Why would I be in the slightest bit interested in electing anyone if I  (liek the vast majority of private sector workers) don’t even feel the need to be represented by a Union?

            I have never had any desire to be in a Union, be represented by a Uni0n, be included in any Union negotiations or have to work with a Union.

          • http://www.facebook.com/people/Mike-Homfray/510980099 Mike Homfray

            Exactly how I feel about working in the private sector

          • GuyM

            Which is of course why we “aren’t in it all together” and why there is animosity between private and public sectors.

            In the past I’ve always told recruiters I’d never work in the public sector nor want to “serve the public”.

            I simply detest the ethos, workpractices and political ideology of the public sector.

          • derek

            So I come to your door for a job, I’ve an extensive background in MRP 1  and MRP 11  I lay a fully loaded CV on your desk, and you hit me with that above outburst, Feck, the man’s a political animal I say quietly, Jeez! lets have a recess as I slip out the front door.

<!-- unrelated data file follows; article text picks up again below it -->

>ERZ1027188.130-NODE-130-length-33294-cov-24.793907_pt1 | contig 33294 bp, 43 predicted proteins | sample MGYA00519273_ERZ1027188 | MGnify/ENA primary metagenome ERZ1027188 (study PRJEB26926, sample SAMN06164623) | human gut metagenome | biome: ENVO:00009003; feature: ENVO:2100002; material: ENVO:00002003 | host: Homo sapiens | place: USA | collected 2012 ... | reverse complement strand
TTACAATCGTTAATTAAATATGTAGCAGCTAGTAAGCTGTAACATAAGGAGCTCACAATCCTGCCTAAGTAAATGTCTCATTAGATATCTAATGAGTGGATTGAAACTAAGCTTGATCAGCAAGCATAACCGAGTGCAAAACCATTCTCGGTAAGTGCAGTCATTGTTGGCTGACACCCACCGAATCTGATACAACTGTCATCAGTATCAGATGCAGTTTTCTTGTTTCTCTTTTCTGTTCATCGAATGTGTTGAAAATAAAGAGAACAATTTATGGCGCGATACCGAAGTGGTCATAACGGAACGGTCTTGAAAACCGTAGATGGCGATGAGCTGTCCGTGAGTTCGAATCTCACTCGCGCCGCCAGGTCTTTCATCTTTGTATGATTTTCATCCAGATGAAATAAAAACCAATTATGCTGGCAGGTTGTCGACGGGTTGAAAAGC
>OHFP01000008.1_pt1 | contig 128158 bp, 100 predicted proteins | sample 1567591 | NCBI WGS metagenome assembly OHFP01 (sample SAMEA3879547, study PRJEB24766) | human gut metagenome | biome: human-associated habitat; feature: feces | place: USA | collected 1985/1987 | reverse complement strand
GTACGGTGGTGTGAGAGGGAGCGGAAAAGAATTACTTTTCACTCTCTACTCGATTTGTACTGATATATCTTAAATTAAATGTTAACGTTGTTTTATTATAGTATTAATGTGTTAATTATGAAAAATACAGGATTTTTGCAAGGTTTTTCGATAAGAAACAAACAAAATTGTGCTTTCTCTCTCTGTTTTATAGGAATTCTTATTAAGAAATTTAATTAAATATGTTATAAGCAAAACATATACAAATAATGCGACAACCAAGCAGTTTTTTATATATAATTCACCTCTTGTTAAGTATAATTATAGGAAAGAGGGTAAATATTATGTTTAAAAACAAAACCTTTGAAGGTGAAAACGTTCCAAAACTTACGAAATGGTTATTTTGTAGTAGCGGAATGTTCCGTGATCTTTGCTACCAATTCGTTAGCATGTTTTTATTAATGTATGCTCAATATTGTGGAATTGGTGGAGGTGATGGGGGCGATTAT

• Anonymous

          Sadly people see Unions now as political not work related.

          • Anonymous

            Including many of the union staff themselves.

      • derek

        To be fair Jaime, I think your talking more about a personal saving plan rather than a pension plan? someone who earns say 12,00 per ann and put’s 10% into a savings plan for retirement if their lucky, will only accrue 1,200 per ann, so if they accrued 40 years service under a personal savings plan they’d accrue 48 thousand final pension savings, which if they did life another 40 years would be 1,200 pounds per years or just over 23 pounds per week.

        • jaime taurosangastre candelas

          Derek,  a personal pension plan is nothing but a savings account managed by either civil servants or bankers, neither of which I would trust with my future, nor do I care for their annual management charges or stupid excuses for losing your money.